MP Zainal Sapari who is also the Chairman of Tripartite Cluster for Landscape Industry (TCL) replied to a ST Forum letter today, showing that the government has done much to help Singaporean workers in the landscape industry ('Much being done to help those in landscape industry', 17 Dec).
"When the Landscape Progressive Wage Model (PWM) was implemented in 2016, the minimum starting salary of an entry-level landscape maintenance worker was set to be at least $1,300," Zainal said.
"With the necessary training and skills, landscape employees are able to take on higher job levels and be paid more."
He said that TCL also recommended a wage range which gives companies the flexibility to pay deserving employees higher wages.
And based on the Ministry of Manpower (MOM)'s Occupational Wage Survey, the median wages of landscape maintenance workers have increased by 8 per cent annually between 2015 and 2017, he added.
TCL also recommended annual increments to all PWM base wages over a six-year period but will take effect from 2020 to "allow sufficient time for the industry to plan their budget and contract pricing", he said.
"Under the PWM, landscape maintenance employees are expected to attain a certain level of competency through Workforce Skills Qualifications (WSQ) training. While it may only be a proxy, it enables landscape employees to acquire the required skill sets to do their work... The public can also do its part to recognise landscape maintenance employees. A simple act of acknowledgement goes a long way."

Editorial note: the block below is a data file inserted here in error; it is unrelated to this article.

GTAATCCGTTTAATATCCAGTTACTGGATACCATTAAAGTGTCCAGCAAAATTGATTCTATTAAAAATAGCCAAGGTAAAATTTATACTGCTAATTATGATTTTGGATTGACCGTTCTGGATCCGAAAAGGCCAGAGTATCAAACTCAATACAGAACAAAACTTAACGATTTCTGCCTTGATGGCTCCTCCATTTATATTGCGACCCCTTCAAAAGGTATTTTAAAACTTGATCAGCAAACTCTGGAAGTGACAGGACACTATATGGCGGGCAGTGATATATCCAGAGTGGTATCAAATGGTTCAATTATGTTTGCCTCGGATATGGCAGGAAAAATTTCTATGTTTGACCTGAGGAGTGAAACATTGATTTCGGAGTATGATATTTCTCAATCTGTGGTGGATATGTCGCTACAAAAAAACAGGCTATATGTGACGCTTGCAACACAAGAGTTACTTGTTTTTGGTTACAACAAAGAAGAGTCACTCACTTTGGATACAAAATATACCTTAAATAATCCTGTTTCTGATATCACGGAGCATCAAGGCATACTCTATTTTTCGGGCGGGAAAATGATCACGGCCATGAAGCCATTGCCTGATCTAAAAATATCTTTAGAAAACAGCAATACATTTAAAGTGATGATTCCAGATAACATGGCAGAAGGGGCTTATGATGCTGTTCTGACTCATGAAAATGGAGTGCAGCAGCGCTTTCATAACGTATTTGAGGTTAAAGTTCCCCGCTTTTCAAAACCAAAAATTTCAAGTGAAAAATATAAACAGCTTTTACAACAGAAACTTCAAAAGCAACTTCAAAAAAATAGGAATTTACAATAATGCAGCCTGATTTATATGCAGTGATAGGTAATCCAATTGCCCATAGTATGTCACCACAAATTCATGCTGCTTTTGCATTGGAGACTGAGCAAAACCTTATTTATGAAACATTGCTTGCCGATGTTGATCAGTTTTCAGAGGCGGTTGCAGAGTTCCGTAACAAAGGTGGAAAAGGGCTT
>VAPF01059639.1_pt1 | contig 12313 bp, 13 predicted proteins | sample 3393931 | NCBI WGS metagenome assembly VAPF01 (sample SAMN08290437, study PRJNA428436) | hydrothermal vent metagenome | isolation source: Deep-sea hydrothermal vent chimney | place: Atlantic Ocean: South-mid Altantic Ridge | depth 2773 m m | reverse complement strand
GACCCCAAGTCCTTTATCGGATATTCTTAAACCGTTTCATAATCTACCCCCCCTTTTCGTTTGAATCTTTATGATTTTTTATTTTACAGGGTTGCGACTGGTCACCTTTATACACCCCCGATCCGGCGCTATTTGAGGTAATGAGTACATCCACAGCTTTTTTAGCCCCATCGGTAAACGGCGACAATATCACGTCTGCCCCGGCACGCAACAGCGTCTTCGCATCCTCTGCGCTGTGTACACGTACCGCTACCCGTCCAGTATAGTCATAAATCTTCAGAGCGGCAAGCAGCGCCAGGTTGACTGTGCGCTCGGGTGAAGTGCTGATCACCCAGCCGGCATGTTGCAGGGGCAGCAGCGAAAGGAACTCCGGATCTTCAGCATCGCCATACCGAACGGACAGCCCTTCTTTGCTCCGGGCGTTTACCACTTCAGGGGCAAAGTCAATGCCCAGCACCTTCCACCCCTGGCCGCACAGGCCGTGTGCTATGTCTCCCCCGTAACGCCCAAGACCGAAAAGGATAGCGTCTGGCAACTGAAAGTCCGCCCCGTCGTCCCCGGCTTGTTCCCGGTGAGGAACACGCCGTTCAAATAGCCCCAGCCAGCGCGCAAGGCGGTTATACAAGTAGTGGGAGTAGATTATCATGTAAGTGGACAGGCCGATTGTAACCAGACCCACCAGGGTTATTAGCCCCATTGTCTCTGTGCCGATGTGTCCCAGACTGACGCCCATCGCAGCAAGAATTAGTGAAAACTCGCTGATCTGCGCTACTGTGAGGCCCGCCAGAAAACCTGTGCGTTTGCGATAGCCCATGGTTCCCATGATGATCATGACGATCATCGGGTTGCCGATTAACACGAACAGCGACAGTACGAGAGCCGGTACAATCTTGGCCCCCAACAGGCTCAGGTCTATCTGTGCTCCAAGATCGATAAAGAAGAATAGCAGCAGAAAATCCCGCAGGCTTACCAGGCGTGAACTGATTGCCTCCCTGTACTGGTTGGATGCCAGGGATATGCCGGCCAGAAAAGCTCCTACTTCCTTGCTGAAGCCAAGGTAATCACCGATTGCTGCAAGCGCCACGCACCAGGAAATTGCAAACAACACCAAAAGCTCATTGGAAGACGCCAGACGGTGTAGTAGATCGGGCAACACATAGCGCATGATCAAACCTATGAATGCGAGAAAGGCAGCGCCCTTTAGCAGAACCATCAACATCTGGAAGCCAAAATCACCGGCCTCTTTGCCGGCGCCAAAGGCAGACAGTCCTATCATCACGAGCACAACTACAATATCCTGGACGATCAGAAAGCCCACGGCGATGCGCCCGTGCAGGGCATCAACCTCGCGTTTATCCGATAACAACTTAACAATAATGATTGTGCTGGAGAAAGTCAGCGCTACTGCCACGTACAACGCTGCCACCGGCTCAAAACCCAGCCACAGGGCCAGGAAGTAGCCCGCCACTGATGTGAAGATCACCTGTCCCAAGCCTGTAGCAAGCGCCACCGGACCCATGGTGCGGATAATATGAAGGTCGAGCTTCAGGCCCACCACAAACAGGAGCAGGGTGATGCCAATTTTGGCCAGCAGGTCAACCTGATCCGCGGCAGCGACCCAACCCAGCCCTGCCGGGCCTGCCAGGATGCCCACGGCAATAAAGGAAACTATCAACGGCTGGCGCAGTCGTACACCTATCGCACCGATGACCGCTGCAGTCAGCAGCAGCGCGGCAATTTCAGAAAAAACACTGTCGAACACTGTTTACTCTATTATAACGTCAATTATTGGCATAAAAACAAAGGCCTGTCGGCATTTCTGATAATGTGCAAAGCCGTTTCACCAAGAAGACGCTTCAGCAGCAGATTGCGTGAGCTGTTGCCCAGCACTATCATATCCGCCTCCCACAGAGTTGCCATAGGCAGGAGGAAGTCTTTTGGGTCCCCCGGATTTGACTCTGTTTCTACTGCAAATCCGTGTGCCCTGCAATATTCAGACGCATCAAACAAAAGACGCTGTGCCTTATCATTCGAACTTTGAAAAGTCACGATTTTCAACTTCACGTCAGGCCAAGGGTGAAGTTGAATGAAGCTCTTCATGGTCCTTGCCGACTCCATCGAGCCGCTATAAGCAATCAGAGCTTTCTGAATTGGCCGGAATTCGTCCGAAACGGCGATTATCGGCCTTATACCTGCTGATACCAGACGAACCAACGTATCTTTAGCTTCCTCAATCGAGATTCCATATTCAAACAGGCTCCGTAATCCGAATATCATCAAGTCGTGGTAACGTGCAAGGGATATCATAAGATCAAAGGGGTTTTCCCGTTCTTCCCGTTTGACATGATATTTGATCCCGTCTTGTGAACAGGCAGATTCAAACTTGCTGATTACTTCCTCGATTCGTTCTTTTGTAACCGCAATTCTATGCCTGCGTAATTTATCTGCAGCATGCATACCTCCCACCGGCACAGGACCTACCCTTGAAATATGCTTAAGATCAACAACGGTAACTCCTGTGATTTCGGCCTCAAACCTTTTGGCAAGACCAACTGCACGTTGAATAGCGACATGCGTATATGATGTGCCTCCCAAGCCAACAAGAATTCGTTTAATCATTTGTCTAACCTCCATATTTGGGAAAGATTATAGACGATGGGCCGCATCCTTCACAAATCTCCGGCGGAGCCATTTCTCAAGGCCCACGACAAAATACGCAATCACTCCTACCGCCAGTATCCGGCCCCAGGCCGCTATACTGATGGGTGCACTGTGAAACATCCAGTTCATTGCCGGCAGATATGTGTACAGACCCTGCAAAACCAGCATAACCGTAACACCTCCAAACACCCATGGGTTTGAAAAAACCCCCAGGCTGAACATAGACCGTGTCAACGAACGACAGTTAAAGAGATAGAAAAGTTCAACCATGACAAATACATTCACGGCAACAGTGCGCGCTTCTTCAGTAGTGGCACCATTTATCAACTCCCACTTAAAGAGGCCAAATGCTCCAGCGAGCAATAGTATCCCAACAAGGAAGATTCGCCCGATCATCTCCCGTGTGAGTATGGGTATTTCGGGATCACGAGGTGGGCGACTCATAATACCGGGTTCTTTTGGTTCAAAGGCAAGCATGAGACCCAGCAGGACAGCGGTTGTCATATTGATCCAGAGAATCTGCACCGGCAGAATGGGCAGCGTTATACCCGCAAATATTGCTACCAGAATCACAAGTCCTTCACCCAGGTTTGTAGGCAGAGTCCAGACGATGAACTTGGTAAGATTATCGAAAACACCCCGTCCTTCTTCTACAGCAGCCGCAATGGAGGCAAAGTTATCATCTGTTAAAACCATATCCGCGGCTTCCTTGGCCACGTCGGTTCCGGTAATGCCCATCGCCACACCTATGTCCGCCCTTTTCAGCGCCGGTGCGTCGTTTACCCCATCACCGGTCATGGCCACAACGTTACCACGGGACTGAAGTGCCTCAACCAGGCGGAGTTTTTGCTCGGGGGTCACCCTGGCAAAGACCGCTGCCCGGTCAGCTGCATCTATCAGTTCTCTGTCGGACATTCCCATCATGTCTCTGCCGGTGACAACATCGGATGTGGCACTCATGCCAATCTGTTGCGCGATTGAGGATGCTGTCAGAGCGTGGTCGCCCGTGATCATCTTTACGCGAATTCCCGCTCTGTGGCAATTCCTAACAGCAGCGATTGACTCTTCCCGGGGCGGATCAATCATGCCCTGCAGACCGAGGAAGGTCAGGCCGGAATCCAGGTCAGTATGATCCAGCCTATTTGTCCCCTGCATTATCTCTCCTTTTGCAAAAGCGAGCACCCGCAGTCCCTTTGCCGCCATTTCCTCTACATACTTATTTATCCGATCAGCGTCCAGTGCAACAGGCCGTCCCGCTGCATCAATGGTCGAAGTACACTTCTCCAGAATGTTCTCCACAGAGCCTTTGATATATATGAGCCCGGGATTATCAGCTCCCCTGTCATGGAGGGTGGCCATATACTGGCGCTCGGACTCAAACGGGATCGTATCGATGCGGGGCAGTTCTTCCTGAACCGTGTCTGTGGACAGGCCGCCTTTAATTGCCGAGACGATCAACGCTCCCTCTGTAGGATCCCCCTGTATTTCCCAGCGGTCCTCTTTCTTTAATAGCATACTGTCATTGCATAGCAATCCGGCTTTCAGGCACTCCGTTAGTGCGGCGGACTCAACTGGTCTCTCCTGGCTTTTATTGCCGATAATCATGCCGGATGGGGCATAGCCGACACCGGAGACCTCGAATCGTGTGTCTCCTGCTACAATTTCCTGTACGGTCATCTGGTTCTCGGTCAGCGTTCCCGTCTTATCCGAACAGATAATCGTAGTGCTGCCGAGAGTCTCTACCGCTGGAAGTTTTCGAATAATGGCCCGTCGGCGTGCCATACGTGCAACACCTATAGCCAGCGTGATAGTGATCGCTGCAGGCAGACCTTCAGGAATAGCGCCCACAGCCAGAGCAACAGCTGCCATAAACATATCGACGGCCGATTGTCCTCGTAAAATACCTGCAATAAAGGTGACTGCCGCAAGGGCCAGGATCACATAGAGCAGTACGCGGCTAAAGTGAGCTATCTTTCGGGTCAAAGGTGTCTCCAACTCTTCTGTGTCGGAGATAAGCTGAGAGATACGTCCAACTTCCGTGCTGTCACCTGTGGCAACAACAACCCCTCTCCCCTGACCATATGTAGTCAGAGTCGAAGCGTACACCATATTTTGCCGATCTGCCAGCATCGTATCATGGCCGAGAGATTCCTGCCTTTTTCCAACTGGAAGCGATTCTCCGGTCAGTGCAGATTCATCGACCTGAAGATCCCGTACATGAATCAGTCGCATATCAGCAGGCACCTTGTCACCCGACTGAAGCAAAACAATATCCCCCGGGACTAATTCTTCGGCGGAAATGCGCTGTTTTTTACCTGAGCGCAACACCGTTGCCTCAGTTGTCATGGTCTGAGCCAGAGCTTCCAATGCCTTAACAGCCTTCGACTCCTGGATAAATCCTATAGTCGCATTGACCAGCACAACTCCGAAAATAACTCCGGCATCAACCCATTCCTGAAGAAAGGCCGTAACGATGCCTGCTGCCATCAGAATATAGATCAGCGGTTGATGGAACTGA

On NTUC website, the following is the Progressive Wage Model (PWM) announced by TCL for the landscape industry:
The more than $2,000 salary certainly looks very attractive to the Singaporean landscape workers, provided if they can get promoted to those higher positions within their landscaping company or they are given the opportunity by the company to upgrade themselves in the first place.
There is nothing to stop the bosses from hiring "foreign talents" or even their own relatives to take on those higher positions in the company, forever relegating Singaporean workers to just an ordinary low-level landscape worker even if they have gone through those WSQ trainings provided by government.
Also, MOM merely encourage employers to incorporate the principles of progressive wages into the wage structure of their foreign landscape workers. This means employers who wants to save on hiring would lean towards cheaper foreign workers.
Has MP Zainal considered this?